Factors influencing pedestrian safety: a literature review

  • Published: TRL, for Transport for London, 2006
  • Authors: A. Martin
  • Date Added: 15 Mar 2013
  • Last Update: 12 Feb 2016
  • Format: pdf

Objectives:

To investigate in what ways pedestrian behaviour might be influenced (in ways most acceptable to pedestrians and other road users) to reduce the numbers of casualties on London’s roads.

Methodology:

Literature review.

Key Findings:

  • There are no simple universal solutions that would reduce pedestrian casualties in London, particularly because of the large numbers of pedestrians and the high traffic flows on London roads. The problem should be addressed at a strategic level and a hierarchical approach based on hot spots but also aimed at systematically improving pedestrian safety is needed.

  • As far as possible, 20mph zones should be located around schools. Other possibilities are the use of intelligent road studs or vehicle-activated signals that work on 30mph most of the time but 20mph at school times, or pedestrian priority signals.

  • The literature reviewed has shown that the school journey is also associated with a high risk for children, as a high number of collisions amongst school age children occur on the journey to and from school.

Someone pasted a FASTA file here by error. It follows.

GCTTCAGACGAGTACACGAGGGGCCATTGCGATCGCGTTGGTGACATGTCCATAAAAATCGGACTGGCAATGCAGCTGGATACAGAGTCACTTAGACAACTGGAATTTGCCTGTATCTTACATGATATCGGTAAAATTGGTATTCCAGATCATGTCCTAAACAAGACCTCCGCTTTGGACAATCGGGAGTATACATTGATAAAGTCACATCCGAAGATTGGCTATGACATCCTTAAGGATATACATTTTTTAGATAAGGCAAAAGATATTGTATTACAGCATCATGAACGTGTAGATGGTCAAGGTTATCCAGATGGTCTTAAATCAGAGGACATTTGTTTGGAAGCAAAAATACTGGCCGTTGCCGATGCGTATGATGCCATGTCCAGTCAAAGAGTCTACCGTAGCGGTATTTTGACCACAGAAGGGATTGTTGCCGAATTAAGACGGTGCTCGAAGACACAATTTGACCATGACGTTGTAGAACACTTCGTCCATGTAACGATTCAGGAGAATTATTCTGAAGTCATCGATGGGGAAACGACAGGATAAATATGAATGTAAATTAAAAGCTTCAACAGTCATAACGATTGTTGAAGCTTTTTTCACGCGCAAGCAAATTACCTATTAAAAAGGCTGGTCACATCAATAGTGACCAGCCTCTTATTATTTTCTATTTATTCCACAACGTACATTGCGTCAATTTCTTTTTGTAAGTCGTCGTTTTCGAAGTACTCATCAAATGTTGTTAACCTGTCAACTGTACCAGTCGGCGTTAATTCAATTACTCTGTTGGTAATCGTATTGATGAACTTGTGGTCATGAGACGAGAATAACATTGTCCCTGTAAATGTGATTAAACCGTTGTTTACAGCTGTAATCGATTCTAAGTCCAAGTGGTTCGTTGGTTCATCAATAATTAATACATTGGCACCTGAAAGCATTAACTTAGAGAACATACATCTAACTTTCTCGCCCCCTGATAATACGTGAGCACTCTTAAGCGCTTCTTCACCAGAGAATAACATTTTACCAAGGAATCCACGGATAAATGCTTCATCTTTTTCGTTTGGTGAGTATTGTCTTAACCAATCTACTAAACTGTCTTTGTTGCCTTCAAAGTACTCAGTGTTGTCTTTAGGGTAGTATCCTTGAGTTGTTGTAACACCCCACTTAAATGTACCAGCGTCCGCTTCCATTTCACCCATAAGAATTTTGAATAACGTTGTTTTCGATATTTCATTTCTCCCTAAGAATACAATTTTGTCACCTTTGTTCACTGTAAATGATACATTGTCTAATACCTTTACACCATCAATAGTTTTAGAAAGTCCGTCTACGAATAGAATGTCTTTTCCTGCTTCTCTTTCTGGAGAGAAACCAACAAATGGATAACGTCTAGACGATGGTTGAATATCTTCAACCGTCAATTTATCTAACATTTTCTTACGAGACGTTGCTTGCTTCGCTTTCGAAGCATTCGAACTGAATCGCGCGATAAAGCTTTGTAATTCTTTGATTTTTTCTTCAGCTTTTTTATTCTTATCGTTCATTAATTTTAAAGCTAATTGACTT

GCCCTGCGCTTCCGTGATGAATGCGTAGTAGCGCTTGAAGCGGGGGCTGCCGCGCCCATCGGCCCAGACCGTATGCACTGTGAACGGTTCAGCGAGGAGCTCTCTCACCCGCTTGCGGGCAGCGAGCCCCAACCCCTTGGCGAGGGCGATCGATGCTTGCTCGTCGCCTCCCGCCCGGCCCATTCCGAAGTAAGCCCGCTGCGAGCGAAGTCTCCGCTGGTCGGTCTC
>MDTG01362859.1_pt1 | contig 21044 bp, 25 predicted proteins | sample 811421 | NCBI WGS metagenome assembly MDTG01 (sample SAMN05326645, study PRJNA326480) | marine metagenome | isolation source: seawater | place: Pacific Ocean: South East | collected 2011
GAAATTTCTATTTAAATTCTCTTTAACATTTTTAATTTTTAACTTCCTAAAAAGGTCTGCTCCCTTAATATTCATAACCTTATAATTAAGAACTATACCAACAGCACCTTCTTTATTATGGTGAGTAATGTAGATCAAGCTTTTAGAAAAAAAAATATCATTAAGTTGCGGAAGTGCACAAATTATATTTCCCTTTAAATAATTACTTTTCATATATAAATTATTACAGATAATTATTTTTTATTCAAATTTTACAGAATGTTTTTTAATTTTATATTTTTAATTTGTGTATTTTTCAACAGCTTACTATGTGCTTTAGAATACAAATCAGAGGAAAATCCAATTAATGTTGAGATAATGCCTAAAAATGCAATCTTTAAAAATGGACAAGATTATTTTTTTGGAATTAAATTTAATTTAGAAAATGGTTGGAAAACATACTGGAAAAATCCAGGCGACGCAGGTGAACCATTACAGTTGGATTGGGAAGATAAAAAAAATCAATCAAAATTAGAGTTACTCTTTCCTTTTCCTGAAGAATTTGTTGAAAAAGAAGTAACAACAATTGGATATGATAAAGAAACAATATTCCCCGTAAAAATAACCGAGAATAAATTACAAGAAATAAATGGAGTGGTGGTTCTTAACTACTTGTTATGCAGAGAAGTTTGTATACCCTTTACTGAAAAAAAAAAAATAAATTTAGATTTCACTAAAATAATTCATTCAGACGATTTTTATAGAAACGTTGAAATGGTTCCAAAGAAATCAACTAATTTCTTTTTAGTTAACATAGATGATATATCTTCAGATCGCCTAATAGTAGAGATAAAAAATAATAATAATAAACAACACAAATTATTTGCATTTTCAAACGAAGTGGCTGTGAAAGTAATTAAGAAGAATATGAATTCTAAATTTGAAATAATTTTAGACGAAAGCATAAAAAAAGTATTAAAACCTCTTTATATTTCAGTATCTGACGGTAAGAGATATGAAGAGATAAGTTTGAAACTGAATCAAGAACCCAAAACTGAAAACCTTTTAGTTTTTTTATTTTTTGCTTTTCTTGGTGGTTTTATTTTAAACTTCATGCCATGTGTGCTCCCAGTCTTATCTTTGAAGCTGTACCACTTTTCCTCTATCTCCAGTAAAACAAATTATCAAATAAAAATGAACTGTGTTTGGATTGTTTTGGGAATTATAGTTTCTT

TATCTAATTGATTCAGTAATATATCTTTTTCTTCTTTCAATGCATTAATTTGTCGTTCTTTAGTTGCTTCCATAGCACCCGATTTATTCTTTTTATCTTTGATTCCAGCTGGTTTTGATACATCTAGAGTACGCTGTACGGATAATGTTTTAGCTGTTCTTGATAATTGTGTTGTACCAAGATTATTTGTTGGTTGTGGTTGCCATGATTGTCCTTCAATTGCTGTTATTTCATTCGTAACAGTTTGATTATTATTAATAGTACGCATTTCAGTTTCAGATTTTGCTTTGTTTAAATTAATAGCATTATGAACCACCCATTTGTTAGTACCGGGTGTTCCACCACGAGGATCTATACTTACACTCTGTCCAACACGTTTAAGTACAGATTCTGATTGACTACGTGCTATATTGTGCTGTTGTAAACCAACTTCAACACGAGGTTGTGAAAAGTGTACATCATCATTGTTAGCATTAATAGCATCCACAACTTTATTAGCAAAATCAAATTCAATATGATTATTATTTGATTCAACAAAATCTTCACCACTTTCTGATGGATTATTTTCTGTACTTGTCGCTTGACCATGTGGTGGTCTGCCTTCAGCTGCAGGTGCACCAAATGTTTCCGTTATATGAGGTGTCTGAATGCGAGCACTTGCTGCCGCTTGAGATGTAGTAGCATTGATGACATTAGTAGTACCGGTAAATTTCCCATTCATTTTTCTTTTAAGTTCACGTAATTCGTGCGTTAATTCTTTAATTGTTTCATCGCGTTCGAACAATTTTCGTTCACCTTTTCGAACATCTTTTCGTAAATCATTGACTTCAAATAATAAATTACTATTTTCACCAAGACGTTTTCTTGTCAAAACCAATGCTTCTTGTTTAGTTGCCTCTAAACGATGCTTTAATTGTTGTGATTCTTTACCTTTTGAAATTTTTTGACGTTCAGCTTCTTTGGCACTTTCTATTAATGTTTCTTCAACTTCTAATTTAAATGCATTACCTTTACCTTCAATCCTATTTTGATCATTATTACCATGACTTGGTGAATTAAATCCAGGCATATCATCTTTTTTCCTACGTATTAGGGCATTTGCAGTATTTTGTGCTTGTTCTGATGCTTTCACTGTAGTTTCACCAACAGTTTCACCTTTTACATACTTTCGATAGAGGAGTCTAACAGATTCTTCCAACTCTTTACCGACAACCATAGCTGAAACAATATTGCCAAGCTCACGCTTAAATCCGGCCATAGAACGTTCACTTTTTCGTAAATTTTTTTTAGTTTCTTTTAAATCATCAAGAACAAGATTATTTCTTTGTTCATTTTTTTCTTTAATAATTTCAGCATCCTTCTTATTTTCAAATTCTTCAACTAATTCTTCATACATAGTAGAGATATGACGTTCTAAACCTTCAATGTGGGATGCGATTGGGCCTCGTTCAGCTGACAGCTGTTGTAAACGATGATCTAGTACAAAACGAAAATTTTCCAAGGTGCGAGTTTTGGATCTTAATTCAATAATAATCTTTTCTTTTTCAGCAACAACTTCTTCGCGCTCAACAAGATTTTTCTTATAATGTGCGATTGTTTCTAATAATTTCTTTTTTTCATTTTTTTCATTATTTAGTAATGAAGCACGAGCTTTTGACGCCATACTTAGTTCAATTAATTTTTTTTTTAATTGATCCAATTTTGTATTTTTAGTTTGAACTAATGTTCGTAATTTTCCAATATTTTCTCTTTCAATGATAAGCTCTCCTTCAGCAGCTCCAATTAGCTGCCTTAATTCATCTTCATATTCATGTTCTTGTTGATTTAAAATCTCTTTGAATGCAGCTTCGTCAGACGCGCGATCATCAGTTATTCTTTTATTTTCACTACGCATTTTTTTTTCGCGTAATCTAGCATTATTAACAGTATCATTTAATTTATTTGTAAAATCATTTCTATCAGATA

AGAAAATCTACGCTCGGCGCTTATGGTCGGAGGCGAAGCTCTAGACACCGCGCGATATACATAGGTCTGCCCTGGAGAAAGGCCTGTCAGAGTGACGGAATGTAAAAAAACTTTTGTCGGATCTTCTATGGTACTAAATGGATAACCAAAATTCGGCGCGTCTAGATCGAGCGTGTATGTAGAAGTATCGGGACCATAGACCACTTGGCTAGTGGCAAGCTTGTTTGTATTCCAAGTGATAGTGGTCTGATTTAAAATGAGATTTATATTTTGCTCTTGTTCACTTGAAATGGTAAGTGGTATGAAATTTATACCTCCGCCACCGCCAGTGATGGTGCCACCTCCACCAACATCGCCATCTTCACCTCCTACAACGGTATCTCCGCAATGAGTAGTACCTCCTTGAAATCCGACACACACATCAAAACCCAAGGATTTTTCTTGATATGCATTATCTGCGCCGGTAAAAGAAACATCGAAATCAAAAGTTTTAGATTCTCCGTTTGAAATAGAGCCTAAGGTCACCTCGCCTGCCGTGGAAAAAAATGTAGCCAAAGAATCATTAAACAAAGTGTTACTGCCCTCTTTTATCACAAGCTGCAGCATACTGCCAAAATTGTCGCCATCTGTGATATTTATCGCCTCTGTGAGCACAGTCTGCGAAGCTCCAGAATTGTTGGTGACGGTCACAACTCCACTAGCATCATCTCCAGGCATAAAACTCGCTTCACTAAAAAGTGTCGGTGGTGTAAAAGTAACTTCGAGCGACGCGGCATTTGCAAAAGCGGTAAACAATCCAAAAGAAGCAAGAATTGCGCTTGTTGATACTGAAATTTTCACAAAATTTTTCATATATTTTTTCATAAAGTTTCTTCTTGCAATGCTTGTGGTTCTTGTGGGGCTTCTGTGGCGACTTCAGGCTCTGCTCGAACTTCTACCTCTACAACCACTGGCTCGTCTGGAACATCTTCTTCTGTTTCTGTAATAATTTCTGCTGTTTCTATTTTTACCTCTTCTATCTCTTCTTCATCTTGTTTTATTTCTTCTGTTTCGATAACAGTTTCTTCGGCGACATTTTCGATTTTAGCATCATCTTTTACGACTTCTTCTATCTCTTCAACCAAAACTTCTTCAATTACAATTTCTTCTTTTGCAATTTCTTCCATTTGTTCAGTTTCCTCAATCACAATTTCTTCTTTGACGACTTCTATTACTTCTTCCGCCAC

• The literature demonstrated that family circumstances can have an effect on the risk of child pedestrian collisions: children with unemployed parents, single parents, and children living in crowded accommodation are all more likely to be involved in a collision.

  • Research has shown that children, particularly teenagers, perform a number of potentially unsafe pedestrian behaviours. The frequencies with which those behaviours are performed tend to increase with age during childhood as children become more independent and capable road users.

  • School children are reported to be very influenced by peer group pressure which encourages them to disobey pedestrian signals. This has an impact on how to influence children; parents may be the most useful channel for younger children whereas peers may be more influential on older children.

  • Research suggests that road user education can help to promote desirable attitudes and behaviours in child pedestrians.f

Themes:

Pedestrians, road safety, evaluation.

Comments:

Comprehensive review, primarily focussed on London.

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